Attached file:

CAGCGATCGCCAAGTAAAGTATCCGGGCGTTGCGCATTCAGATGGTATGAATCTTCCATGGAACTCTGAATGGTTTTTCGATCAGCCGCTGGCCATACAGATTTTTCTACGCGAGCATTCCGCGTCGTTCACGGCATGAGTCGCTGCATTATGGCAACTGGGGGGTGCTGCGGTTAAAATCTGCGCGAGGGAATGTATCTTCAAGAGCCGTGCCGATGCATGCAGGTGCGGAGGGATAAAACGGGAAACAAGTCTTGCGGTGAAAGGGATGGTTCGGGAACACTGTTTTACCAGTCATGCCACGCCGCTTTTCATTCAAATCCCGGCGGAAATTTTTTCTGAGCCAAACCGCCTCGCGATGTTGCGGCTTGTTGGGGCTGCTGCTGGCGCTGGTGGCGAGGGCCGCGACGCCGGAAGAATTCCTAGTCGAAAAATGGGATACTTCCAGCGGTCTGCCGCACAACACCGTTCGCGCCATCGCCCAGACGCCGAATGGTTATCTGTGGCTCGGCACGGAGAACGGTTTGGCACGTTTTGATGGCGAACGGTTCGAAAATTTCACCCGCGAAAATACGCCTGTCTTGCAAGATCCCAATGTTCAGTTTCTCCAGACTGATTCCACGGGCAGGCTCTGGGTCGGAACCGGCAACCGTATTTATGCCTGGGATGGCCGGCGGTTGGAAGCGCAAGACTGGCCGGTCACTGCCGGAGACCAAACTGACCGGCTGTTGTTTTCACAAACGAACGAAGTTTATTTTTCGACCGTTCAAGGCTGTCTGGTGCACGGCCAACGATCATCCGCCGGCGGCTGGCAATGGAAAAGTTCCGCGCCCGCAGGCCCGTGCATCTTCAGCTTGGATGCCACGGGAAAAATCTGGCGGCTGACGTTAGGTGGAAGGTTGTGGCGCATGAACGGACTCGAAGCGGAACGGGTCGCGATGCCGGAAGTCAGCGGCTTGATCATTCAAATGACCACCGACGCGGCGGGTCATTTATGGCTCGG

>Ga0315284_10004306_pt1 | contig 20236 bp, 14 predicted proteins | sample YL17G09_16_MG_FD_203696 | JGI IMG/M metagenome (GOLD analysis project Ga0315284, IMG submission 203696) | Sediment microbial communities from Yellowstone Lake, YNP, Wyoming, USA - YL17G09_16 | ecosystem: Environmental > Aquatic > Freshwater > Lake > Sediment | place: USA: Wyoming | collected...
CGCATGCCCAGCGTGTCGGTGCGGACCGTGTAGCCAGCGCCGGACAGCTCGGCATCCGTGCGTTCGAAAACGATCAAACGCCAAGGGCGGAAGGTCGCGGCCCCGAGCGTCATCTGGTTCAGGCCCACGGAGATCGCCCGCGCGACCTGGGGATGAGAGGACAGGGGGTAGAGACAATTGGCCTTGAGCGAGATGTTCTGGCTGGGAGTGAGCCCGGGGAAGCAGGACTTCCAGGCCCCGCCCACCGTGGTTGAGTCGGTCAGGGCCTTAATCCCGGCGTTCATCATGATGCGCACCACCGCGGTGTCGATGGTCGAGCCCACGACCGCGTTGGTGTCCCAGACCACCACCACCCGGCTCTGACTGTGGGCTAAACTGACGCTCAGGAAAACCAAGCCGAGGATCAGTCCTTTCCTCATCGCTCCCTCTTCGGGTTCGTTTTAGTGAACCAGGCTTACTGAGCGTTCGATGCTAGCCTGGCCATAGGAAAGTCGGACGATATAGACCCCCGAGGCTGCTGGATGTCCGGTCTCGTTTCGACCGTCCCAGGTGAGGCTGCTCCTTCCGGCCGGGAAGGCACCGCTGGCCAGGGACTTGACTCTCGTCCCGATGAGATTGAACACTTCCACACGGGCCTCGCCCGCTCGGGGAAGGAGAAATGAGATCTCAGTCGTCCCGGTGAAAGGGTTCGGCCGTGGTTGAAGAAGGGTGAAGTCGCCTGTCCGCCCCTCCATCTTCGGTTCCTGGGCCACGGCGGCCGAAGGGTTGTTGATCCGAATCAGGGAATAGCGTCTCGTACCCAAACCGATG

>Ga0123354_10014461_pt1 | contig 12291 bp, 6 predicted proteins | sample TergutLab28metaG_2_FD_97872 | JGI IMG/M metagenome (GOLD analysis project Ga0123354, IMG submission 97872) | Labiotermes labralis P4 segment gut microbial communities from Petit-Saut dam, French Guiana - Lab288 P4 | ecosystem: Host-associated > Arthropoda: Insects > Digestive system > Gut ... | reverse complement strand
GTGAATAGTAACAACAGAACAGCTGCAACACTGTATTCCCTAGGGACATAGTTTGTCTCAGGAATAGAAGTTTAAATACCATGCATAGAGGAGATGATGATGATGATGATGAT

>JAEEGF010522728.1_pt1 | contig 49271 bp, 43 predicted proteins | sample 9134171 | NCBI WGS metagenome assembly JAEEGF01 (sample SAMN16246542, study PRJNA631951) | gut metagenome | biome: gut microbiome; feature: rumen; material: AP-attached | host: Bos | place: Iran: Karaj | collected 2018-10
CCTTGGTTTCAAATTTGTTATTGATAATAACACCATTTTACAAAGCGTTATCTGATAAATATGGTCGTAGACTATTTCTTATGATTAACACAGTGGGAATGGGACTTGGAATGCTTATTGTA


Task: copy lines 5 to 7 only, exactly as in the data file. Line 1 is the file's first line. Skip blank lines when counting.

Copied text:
GTGAATAGTAACAACAGAACAGCTGCAACACTGTATTCCCTAGGGACATAGTTTGTCTCAGGAATAGAAGTTTAAATACCATGCATAGAGGAGATGATGATGATGATGATGAT

>JAEEGF010522728.1_pt1 | contig 49271 bp, 43 predicted proteins | sample 9134171 | NCBI WGS metagenome assembly JAEEGF01 (sample SAMN16246542, study PRJNA631951) | gut metagenome | biome: gut microbiome; feature: rumen; material: AP-attached | host: Bos | place: Iran: Karaj | collected 2018-10
CCTTGGTTTCAAATTTGTTATTGATAATAACACCATTTTACAAAGCGTTATCTGATAAATATGGTCGTAGACTATTTCTTATGATTAACACAGTGGGAATGGGACTTGGAATGCTTATTGTA